What are Public Lands?
Public Lands are areas of land and water that are "owned" by the citizens of the United States and managed by government agencies.
There are many different kinds of public lands, and each kind of public land has different rules, usages, and reasons for being protected for use.
Who Manages Public Lands?
Federal public lands are managed by a handful of different departments and agencies of the federal government.
- National Park Service (NPS)
- Forest Service (USFS)
- Fish and Wildlife Service (USFWS)
- Bureau of Land Management (BLM)
- Bureau of Indian Affairs (BIA)
- Bureau of Reclamation (BoR)
- National Oceanic and Atmospheric Administration (NOAA)
- Army Corps of Engineers (ACoE)
What are the different kinds of public land?
Different kinds of land receive different kinds of designations that protect them for recreation and conservation. There are also lands that are preserved for wildlife, cultural significance and to protect a sensitive ecosystem. Lastly there are some lands that are managed for commercial uses such as mining, logging, grazing, energy development.
Different designations have different management rules, which changes how and when the public can access that land, and how the agencies manage that land.
Managed by NPS to preserve the natural and cultural resources of an area and to provide for the enjoyment of the area and its resources for future generations. This should NOT be confused with National Forests.
National Forests and Grasslands
Managed by USFS to provide for multiple uses and sustained yield of products and services, including timber, recreation, range, watersheds, and fish and wildlife.
National Wildlife Refuges
Managed by USFWS for the conservation, management, and restoration of fish, wildlife, and plant resources and their habitats. Wildlife-dependent recreation in refuges is facilitated where compatible.
National Conservation Lands
Managed by BLM and designated to conserve, protect, enhance, and manage public lands for the benefit and enjoyment of present and future generations.
National Historic Sites and Parks
Managed by NPS to recognize an area of national historic significance.
National Marine Sanctuaries
Managed by NOAA for the nation’s system of marine protected areas, to conserve, protect, and enhance their biodiversity, ecological integrity, and cultural legacy.
Managed by NPS, USFWS, BLM, and/ or USFS (in some cases, may be managed jointly). Designated by Congress or the President to protect objects or areas of natural, historic, or scientific interest.
National Recreation Areas
Managed by NPS, BLM, or USFS for conservation and recreation purposes; designated for a specific purpose and may have other values that contribute to public enjoyment.
National Scenic and Historic Trails
Managed by BLM, NPS, and USFS as part of the National Trails System; National Historic Trails trace the routes of historically significant events, while National Scenic Trails are longer trails managed for recreation that pass through especially scenic and significant areas.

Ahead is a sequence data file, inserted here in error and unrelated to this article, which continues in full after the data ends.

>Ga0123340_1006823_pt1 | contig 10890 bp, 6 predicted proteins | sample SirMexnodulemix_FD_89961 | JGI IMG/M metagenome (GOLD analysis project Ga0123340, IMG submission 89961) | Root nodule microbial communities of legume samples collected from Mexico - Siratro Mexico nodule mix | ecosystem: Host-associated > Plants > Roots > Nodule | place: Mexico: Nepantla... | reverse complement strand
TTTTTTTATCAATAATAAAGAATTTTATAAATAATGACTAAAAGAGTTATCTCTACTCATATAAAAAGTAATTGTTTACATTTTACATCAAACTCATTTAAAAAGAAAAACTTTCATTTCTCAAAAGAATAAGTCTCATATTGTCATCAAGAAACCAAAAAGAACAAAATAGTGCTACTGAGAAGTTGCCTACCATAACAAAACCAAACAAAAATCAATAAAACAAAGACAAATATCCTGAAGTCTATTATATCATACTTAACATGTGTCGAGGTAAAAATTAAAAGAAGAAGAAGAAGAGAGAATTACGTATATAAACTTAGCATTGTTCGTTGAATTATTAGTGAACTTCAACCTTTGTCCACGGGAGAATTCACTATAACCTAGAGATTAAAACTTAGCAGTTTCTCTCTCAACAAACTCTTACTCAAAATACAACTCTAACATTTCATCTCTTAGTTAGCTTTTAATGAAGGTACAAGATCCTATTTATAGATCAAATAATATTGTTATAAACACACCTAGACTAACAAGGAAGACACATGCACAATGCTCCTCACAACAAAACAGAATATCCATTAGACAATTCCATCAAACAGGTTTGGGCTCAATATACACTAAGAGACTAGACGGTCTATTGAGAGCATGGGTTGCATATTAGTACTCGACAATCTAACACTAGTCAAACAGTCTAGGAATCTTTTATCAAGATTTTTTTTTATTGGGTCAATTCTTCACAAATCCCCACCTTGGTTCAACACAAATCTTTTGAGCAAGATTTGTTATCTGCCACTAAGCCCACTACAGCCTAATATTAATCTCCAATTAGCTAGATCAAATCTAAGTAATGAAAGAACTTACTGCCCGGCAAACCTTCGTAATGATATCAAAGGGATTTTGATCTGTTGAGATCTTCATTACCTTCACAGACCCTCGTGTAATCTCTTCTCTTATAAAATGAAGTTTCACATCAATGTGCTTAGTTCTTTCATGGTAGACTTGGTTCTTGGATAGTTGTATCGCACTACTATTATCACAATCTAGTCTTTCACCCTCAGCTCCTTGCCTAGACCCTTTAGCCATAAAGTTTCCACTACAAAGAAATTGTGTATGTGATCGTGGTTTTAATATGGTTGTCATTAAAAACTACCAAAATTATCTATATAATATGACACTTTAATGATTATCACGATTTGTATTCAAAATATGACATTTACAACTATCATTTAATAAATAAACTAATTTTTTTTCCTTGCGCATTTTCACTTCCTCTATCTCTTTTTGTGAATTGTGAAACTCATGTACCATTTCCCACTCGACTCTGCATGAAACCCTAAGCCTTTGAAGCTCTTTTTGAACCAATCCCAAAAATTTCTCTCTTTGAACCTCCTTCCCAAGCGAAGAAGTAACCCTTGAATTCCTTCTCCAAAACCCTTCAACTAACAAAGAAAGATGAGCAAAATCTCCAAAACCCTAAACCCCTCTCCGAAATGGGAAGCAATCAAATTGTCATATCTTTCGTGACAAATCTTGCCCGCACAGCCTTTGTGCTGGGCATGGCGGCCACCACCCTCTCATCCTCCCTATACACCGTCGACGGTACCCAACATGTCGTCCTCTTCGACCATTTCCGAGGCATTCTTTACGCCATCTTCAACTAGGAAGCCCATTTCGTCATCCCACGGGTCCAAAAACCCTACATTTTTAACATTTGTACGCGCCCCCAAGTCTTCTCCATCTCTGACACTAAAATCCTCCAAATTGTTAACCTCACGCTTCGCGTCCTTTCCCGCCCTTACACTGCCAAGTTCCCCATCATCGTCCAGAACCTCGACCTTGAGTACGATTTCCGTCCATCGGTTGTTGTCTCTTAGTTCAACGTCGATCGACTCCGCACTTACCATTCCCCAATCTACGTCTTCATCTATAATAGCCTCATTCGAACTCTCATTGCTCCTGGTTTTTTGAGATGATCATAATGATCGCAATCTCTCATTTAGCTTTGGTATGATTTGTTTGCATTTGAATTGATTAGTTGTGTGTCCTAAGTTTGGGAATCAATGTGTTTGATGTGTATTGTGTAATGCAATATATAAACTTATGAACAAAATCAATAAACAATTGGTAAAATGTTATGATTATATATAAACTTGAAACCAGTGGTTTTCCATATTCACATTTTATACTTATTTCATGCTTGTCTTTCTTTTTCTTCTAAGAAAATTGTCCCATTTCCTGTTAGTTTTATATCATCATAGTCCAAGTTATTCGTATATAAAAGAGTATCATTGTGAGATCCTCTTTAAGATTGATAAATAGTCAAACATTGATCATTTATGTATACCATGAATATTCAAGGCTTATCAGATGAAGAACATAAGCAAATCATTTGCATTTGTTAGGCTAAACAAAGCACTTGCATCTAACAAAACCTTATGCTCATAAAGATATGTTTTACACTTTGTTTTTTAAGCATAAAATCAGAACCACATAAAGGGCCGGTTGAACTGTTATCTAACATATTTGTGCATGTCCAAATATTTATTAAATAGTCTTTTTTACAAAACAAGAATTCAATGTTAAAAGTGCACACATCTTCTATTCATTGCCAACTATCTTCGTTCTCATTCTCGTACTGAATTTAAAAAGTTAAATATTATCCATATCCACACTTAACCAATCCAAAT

Wild and Scenic Rivers
Managed by NPS, USFWS, BLM, or USFS to preserve outstanding natural, cultural, and recreational values; protected in a free-flowing condition for the enjoyment of present and future generations.
Managed by NPS, USFWS, BLM, or USFS based on the lack of noticeable human impact, outstanding recreation opportunities, and other historic, ecological, scientific, and education value of the land. Wilderness is designated by Congress and limits commercial activity, motorized equipment, and mechanized travel or tools, making it the most protective designation.
Wilderness Study Areas
Land set aside for wilderness designation; managed to ensure the land is unimpaired for preservation until Congress designates it as wilderness or releases the land for other uses.
What does that mean for me as a Motorcycle Camper?
It is very important to be aware that not all public lands will have infrastructure that allows camping, dispersed camping or motorized use.
As Motorcycle Campers the kinds of lands that matter most to us in general are National Forest, National Park, National Monuments, National Grasslands, National Recreation Areas, BLM Land, Army Corps of Engineers Sites and some Wilderness Study Areas.
Each of these kinds of public lands have their own rules intended to protect those areas for future enjoyment. While some areas of National Forests, Grasslands, Recreation Areas and BLM do allow Dispersed Camping, not all of them do. Which means it is equally important to know what kind of land you’re on.
The US Geological Survey has a Map that shows Public Land Boundaries. https://maps.usgs.gov/padus/
onX Offroad also shows clearly the boundary between public lands, and private land, as well as what kind of public land you’re on.
Use this affiliate link to get 20% off a Premium Subscription to always know what kind of land you’re on. https://webmap.onxmaps.com/purchase/offroad/membership/?promo=magpie
If you want to learn more about dispersed camping, read our official guide to disperssed motorcycle camping here.